As I recently shared, we just procured a Tesla Model 3. Being one of the most obsessive Tesla reporters and editors in the world, I didn’t expect to need the local Tesla store to make this happen. However, I had an impetus to walk in for help almost immediately, and then another. None of this is going to show up in my order — which I quickly placed online after the store visits and after finalizing a couple of other things — but it was important to me as a consumer.
First of all, I wasn’t really expecting to buy a Model 3. It’s something I’ve thought about for years, well before Kyle and I were standing on the Model 3 test track for 2 hours on March 31, 2016. And I thought about it a bit more seriously in recent months, as my family and I prepared for our move back to Florida from Poland. But I didn’t qualify for financing for some reason last year, so I almost didn’t even give it a shot when we returned. But then I did.
I quickly got preliminary approval from 5/3 Bank (the 100% renewable electricity bank CleanTechnica now uses), which all of a sudden meant I could really, actually, seriously do this. The bank needed a bit of information about the sale and the car’s VIN (vehicle identification number), which I couldn’t get before making the purchase of course. But I didn’t want to finalize the purchase before fully securing the loan. I went into the Tesla store for help.
In the store, the helpful, friendly, but of course not pushy (sometimes the opposite of pushy) salespeople confirmed what I was afraid of: I had to finalize the purchase to get all that info. However, I also learned that I had some outdated information in my head.
In “the old days,” the deposit you put on your Tesla when you finalized the order wasn’t refundable. If you changed your mind or couldn’t secure the financing, you were out $2500. That’s no longer the case. Now, if you order the car and then have to back out, you get that $2500 back. Cool! (Don’t ask me how long it takes, but hopefully it’s a quick and easy process for most people who find themselves in that situation.)
I also learned that Tesla offered financing in a quick and easy step at the end of the ordering process. I guess I must have known this, but I forgot it (it’s not the kind of thing we cover daily here on CleanTechnica). Again, “in the old days,” Tesla didn’t mess with financing. For some reason, I remembered the info from the old days instead of this new system for the Model 3 era. As it turned out, and as the Tesla staff at the store told me, Tesla’s financing is hard to beat. The quote I got from 5/3 Bank was a bit higher than the 4.25% interest rate Tesla notes on its website, but then I even ended up getting 3.75%. I found out from a salesperson that Tesla partners with 6 or so banks for this.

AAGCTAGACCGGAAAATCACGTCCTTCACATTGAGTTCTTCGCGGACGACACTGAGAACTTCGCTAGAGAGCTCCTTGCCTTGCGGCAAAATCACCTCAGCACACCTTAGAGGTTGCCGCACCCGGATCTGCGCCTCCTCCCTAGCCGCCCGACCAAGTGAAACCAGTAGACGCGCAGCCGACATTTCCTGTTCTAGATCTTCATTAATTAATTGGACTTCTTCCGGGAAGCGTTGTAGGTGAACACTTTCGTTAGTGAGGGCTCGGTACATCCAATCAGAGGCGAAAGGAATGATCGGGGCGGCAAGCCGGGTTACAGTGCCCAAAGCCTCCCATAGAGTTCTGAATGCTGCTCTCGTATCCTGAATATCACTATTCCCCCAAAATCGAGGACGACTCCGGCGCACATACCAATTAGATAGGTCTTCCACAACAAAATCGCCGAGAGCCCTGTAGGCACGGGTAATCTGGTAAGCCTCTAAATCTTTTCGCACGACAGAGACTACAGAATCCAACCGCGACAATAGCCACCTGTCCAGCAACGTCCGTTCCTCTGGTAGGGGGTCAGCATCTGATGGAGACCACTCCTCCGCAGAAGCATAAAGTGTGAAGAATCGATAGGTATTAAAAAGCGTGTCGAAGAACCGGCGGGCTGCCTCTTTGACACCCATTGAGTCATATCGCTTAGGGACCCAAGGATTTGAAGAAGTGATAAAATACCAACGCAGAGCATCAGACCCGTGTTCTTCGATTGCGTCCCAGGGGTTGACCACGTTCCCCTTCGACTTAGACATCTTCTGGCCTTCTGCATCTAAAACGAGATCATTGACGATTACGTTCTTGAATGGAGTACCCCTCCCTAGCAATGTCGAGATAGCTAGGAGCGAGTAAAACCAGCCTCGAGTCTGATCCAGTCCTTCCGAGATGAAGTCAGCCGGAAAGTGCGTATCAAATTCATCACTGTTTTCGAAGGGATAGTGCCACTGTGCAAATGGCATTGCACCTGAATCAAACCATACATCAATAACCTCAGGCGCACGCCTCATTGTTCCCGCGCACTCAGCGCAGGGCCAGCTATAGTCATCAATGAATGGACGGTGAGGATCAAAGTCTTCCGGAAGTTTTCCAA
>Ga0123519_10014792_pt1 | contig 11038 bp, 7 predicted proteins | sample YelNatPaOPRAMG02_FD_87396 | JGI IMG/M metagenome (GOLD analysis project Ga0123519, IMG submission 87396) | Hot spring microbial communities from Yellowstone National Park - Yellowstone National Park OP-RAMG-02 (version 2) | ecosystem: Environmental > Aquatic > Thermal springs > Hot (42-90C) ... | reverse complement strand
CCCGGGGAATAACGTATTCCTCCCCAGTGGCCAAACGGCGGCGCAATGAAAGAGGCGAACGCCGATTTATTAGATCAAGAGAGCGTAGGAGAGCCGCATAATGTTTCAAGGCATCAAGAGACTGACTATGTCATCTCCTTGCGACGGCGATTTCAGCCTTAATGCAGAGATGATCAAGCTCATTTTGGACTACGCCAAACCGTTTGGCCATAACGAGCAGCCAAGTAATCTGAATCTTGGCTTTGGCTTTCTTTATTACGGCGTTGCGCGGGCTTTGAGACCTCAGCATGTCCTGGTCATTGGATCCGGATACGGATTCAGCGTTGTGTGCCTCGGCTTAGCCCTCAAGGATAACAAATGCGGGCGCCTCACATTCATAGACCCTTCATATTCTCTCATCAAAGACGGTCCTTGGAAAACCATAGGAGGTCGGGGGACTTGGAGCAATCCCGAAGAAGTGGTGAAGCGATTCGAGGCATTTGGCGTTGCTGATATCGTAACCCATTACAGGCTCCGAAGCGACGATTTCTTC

The financing process was so quick and easy that I couldn’t really believe it when the application (if you can call it that) was approved. All of a sudden, the order was finalized and the loan was approved. I double checked this perhaps 5 times before it fully registered in my brain. Too freakin’ easy.
One thing to just be a little careful about is that there are various taxes and fees at the end of the process, so you should really consider how much cash you have available for a down payment before finalizing the order. A guest article on CleanTechnica recently said the same thing, but I ignored it and probably stretched a bit more than I felt comfortable stretching on the down payment. I have to admit I was thinking a little less carefully and moving more quickly than normal while finalizing the order. Anyway, live and learn.
The third thing I learned from the Tesla staff in Sarasota was that the 7 day return policy is now for all buyers, not just people who didn’t take a test drive. Okay, again, perhaps I heard this (or saw a tweet from Elon about it) and just forgot — I don’t really know. However, what I do know is that I didn’t realize that when I went in asking questions and considering whether to finalize the order. The other thing I know is that it was really nice talking to a few friendly sales people. It was nice to have them answer my pre-planned questions, have them answer questions that popped into my head while there, and have them calmly welcome me and implicitly encourage me to move forward and take home a new Tesla Model 3.